Sep 6, 2021 People
Two hours before the biggest solo show of his career, Chris Parker is all alone. “It’s just me,” he says when I meet him in his green room at Q Theatre — a small, stark white room with a lightbulb-framed mirror, an iron and ironing board, a clothes rack, and a couple of bottles of water. There are no flowers, no friends, no family. No producer or agent or manager. “It’s so lonely. It’s soooo lonely. That’s why comedians are so sad. Because look at the job. Look at this!”
Before I arrived, he packed in the show by himself — including a large ‘felting table’ and a small digital video camera that attaches to the mic stand so the audience can see him felt on a big screen behind him. Earlier in the week he’d played five nights in Wellington, lugging his table and a broken suitcase of equipment through the rain to the venue. In a few minutes, he’ll be directing the stage show too, instructing the lighting and sound, troubleshooting technical difficulties. It really is just him.
The solo show, How I Felt, part of Auckland’s NZ International Comedy Festival, sold out and had to be extended. It is ostensibly about Parker’s obsession with felting — the technique of stabbing bits of wool (or other natural fibres) over and over again with a needle until the wool becomes firm and sculptable, when it can be turned into things like, in Parker’s case, little anthropomorphic animals playing sports. Or prominent politicians and public figures. In the show, felting works as a metaphor for our collective helplessness of the last year, a distraction from the infinite doom of online existence and, ultimately, a symbol of the arbitrariness of life. Or something like that.
According to the show, Parker picked up the hobby in March last year, near the start of lockdown, starting with the little animals that come in little sets from Daiso (the Japanese store where nearly everything is $3), but soon moving on to the actual people we watched on TV and social media every day in those days — Jacinda Ardern, Ashley Bloomfield, Siouxsie Wiles.
Once he’d amassed a collection of creations, he stitched together a felt hat, attached the little animals and people, and, later, had his portrait taken by Andi Crown looking like a surreal royal with an outsider artist crown. When he posted the portrait to Instagram, the hat (and the portrait) sparked an intense competition between Auckland Museum and Te Papa. “They were both like, ‘We want it’,” he says. “There was kind of a fight over it. And I just went with who asked first because I didn’t know how to settle it.”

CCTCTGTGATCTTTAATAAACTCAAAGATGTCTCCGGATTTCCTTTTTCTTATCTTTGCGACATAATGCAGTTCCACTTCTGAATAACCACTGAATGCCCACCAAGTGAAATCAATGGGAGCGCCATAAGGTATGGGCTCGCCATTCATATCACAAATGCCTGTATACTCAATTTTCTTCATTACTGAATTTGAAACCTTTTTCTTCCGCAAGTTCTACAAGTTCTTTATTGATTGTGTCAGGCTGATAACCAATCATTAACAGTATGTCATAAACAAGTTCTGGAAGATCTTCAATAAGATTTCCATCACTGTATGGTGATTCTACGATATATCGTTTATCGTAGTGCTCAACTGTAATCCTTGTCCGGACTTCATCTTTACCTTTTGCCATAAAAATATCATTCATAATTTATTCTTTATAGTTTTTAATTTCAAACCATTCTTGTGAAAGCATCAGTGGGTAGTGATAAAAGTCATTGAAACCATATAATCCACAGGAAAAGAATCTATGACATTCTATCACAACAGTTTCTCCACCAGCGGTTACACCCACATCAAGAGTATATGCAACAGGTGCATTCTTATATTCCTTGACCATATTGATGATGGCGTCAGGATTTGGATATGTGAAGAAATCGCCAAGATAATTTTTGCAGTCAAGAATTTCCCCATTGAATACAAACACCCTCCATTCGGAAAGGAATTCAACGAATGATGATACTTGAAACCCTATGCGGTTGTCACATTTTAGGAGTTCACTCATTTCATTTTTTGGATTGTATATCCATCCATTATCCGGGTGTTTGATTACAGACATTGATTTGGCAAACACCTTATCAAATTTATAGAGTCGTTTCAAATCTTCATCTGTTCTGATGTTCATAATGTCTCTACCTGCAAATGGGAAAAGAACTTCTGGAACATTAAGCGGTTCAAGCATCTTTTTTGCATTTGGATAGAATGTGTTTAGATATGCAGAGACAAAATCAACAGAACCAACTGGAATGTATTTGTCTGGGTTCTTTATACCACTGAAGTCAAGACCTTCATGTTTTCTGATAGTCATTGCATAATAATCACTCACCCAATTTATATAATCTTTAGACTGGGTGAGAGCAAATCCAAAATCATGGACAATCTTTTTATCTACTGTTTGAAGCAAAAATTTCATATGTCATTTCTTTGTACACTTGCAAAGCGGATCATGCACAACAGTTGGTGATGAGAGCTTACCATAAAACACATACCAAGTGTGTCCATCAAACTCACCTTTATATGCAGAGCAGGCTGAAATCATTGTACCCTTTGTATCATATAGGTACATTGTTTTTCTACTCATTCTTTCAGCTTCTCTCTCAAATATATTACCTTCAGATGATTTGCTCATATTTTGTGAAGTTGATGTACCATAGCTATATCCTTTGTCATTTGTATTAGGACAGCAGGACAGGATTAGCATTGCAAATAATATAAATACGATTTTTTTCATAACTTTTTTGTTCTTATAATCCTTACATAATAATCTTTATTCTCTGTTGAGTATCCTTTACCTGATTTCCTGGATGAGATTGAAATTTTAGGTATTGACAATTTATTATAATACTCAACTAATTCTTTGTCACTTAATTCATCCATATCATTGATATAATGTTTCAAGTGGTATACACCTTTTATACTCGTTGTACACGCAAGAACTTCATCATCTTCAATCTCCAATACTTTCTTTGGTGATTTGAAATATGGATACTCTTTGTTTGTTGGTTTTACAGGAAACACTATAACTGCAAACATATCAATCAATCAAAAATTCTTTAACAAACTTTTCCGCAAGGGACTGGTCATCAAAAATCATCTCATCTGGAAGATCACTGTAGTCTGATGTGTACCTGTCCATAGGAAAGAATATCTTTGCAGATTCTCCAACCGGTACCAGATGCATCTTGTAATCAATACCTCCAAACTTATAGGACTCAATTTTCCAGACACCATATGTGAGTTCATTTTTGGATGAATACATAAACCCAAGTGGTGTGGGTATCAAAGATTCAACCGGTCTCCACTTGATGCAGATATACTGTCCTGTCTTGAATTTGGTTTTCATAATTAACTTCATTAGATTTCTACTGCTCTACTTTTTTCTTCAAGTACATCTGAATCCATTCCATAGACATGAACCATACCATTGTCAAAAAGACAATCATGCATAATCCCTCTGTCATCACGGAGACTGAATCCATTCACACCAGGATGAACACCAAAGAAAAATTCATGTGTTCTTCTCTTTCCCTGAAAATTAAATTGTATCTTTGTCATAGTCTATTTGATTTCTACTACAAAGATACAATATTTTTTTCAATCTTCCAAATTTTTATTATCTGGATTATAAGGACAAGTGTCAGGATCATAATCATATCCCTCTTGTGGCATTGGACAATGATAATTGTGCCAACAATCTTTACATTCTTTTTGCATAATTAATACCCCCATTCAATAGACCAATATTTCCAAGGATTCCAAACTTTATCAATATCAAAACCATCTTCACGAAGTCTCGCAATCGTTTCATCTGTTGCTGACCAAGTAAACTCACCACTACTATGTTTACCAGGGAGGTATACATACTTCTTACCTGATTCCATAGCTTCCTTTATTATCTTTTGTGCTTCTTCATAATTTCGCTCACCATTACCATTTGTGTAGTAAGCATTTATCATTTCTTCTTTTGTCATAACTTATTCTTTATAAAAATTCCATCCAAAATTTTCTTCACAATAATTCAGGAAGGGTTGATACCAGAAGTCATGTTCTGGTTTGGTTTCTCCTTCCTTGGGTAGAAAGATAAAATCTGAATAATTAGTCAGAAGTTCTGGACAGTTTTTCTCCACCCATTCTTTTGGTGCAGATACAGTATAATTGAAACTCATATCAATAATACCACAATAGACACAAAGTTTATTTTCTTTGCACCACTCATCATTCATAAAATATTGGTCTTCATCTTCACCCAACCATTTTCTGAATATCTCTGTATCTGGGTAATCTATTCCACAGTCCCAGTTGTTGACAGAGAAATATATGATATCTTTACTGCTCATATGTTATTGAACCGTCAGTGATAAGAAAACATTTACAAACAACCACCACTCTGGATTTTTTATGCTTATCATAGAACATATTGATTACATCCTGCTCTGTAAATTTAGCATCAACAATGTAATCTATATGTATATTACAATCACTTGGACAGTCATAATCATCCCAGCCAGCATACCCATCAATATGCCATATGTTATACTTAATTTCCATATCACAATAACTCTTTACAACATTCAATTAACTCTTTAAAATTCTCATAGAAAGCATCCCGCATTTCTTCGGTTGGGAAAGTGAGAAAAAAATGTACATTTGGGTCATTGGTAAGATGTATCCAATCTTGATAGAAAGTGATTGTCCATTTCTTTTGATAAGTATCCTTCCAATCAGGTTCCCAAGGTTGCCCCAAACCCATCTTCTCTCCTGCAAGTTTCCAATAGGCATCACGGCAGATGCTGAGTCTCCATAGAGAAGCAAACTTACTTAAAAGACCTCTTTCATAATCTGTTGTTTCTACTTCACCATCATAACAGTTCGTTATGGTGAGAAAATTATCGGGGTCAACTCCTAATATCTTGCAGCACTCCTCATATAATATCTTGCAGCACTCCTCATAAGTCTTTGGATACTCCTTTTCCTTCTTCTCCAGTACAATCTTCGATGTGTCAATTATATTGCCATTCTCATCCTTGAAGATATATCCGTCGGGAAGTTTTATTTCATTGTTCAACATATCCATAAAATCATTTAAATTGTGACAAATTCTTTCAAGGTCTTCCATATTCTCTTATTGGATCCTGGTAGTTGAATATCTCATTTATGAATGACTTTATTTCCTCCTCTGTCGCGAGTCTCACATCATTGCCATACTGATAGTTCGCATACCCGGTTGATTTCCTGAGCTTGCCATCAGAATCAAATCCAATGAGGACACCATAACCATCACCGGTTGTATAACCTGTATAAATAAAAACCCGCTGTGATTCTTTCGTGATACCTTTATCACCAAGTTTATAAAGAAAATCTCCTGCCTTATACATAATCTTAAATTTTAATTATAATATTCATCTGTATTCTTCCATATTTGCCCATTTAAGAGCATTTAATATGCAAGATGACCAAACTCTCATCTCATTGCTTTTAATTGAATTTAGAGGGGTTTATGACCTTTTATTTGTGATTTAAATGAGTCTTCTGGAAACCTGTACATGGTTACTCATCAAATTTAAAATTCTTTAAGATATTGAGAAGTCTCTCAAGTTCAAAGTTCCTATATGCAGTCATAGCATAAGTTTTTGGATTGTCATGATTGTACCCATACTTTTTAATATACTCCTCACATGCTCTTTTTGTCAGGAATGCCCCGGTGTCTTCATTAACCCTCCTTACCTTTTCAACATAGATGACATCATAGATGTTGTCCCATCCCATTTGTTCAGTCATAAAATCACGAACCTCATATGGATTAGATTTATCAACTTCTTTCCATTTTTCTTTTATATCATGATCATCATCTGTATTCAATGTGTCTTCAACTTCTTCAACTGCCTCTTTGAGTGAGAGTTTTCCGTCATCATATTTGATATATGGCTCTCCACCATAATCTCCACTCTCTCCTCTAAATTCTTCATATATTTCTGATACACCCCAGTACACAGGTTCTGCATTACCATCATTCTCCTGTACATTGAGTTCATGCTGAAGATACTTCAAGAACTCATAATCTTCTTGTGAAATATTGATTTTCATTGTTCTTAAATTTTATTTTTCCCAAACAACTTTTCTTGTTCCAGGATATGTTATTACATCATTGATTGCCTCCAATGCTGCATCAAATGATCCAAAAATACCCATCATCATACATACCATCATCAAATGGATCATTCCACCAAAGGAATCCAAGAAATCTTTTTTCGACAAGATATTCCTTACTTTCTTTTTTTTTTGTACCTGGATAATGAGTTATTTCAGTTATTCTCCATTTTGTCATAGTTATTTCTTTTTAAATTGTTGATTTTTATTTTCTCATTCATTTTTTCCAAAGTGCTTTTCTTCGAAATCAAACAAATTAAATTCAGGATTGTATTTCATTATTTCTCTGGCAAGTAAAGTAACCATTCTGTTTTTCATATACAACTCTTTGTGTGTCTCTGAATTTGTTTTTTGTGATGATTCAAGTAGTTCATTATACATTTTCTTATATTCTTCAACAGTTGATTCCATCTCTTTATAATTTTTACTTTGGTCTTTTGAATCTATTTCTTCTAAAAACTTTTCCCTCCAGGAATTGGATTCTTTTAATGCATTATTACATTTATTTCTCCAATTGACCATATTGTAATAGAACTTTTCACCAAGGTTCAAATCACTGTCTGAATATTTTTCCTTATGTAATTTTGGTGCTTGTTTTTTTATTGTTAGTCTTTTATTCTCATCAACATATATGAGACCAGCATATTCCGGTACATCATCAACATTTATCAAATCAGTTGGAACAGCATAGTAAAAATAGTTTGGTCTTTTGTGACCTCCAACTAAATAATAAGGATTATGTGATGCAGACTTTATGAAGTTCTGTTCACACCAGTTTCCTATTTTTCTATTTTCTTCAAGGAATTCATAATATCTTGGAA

Parker ended up sending the hat to Auckland Museum and the portrait to Te Papa. The hat had to be frozen by the museum to ensure it wouldn’t infect the collection. “It doesn’t feel like a huge achievement in the sense that it wasn’t a career goal — to get into a museum — but it’s so crazy,” he says, showing a full-scale replica of the portrait which he uses as a prop on stage. “It’s so like Kiwis to diminish achievements like that, and I’m like, ‘Just put yourself out there’. And the show is about that.”
A couple of weeks earlier, over filter coffee in the lounge of the Eden Terrace flat he shares with his partner, designer Micheal McCabe, and other comedy and/or creative types, he’s more enthusiastic about the whole thing. “It’s so legendary. Like, it’s the best thing,” he says, with a more healthy dose of his characteristic exuberance. The hat, the portrait and two of our country’s most prominent museums fighting for them were public proof that Parker was more than just a ‘comedian’ — that he was, in fact, an artist with a wide palette of skills, one of which (and the most popular and profitable one so far) just happened to be comedy. If he could felt a hat about lockdown and have that be a success, there’s no limit to what he could do.
“I love that it’s a thing that I have done, as an artist. I like that no one can nail me down to one thing. The artists that I have always admired — someone like Miranda July, I’ve always loved that you can’t pin her down but whatever she does, she brings her flair to it, her unique perspective to it and it’s interesting. I really want to keep being like that, keep evolving or adapting. So when I see the museum piece, I’m just like, ‘Perfect! More of that!’ I do want to consider myself as an artist, but not a serious one. Because then you can charge more, because you’re elusive. Whereas a comedian, it always has to be $15.”
How I Felt’s success (it also sold out — for more than $15 — in Wellington and Dunedin) rides on Parker’s ever-increasing profile during last year’s lockdowns where, in addition to his self-documented felting journey, he posted video after video of himself playing different characters learning how to live in this new, strange world. There were the ones figuring out how to social distance on their daily walks; the ones predicting the outcome of that day’s “big announcement”; the ones buying useless shit online just to pass the time and then getting angry because it wasn’t arriving promptly; those experiencing the ecstasy of that first sip of cafe-made coffee in Level 3.